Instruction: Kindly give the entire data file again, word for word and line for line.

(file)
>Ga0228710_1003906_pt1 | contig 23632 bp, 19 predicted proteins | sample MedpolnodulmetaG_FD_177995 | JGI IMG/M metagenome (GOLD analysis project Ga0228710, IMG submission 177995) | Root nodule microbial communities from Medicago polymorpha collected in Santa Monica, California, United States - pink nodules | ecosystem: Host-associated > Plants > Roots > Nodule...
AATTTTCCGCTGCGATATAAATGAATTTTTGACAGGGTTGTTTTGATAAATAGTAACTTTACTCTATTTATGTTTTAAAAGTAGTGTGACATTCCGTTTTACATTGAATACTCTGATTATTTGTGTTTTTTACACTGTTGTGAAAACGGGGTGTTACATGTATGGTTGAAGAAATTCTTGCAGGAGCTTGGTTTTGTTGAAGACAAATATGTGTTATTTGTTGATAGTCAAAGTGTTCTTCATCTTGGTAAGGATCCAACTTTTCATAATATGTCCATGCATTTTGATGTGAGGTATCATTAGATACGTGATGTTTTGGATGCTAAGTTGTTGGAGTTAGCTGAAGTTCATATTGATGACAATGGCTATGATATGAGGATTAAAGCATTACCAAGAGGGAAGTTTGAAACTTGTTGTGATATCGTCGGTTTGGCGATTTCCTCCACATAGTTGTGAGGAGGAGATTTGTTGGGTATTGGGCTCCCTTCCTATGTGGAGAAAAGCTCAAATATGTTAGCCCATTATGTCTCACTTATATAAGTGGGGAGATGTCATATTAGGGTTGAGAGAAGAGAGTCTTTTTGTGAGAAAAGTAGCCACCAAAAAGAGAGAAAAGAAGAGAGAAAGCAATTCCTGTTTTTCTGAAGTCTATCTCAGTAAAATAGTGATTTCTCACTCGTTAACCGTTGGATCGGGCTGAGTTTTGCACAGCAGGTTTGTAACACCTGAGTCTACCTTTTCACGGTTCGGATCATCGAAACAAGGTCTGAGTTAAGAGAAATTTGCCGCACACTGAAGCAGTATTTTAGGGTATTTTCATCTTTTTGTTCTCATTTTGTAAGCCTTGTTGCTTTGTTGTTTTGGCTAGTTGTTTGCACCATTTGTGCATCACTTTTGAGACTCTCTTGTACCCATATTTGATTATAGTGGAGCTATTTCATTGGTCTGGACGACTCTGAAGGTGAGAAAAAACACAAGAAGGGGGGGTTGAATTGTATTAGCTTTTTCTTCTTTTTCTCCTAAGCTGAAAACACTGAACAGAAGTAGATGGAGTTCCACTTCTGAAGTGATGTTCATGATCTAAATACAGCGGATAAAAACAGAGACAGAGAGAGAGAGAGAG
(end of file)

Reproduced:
>Ga0228710_1003906_pt1 | contig 23632 bp, 19 predicted proteins | sample MedpolnodulmetaG_FD_177995 | JGI IMG/M metagenome (GOLD analysis project Ga0228710, IMG submission 177995) | Root nodule microbial communities from Medicago polymorpha collected in Santa Monica, California, United States - pink nodules | ecosystem: Host-associated > Plants > Roots > Nodule...
AATTTTCCGCTGCGATATAAATGAATTTTTGACAGGGTTGTTTTGATAAATAGTAACTTTACTCTATTTATGTTTTAAAAGTAGTGTGACATTCCGTTTTACATTGAATACTCTGATTATTTGTGTTTTTTACACTGTTGTGAAAACGGGGTGTTACATGTATGGTTGAAGAAATTCTTGCAGGAGCTTGGTTTTGTTGAAGACAAATATGTGTTATTTGTTGATAGTCAAAGTGTTCTTCATCTTGGTAAGGATCCAACTTTTCATAATATGTCCATGCATTTTGATGTGAGGTATCATTAGATACGTGATGTTTTGGATGCTAAGTTGTTGGAGTTAGCTGAAGTTCATATTGATGACAATGGCTATGATATGAGGATTAAAGCATTACCAAGAGGGAAGTTTGAAACTTGTTGTGATATCGTCGGTTTGGCGATTTCCTCCACATAGTTGTGAGGAGGAGATTTGTTGGGTATTGGGCTCCCTTCCTATGTGGAGAAAAGCTCAAATATGTTAGCCCATTATGTCTCACTTATATAAGTGGGGAGATGTCATATTAGGGTTGAGAGAAGAGAGTCTTTTTGTGAGAAAAGTAGCCACCAAAAAGAGAGAAAAGAAGAGAGAAAGCAATTCCTGTTTTTCTGAAGTCTATCTCAGTAAAATAGTGATTTCTCACTCGTTAACCGTTGGATCGGGCTGAGTTTTGCACAGCAGGTTTGTAACACCTGAGTCTACCTTTTCACGGTTCGGATCATCGAAACAAGGTCTGAGTTAAGAGAAATTTGCCGCACACTGAAGCAGTATTTTAGGGTATTTTCATCTTTTTGTTCTCATTTTGTAAGCCTTGTTGCTTTGTTGTTTTGGCTAGTTGTTTGCACCATTTGTGCATCACTTTTGAGACTCTCTTGTACCCATATTTGATTATAGTGGAGCTATTTCATTGGTCTGGACGACTCTGAAGGTGAGAAAAAACACAAGAAGGGGGGGTTGAATTGTATTAGCTTTTTCTTCTTTTTCTCCTAAGCTGAAAACACTGAACAGAAGTAGATGGAGTTCCACTTCTGAAGTGATGTTCATGATCTAAATACAGCGGATAAAAACAGAGACAGAGAGAGAGAGAGAG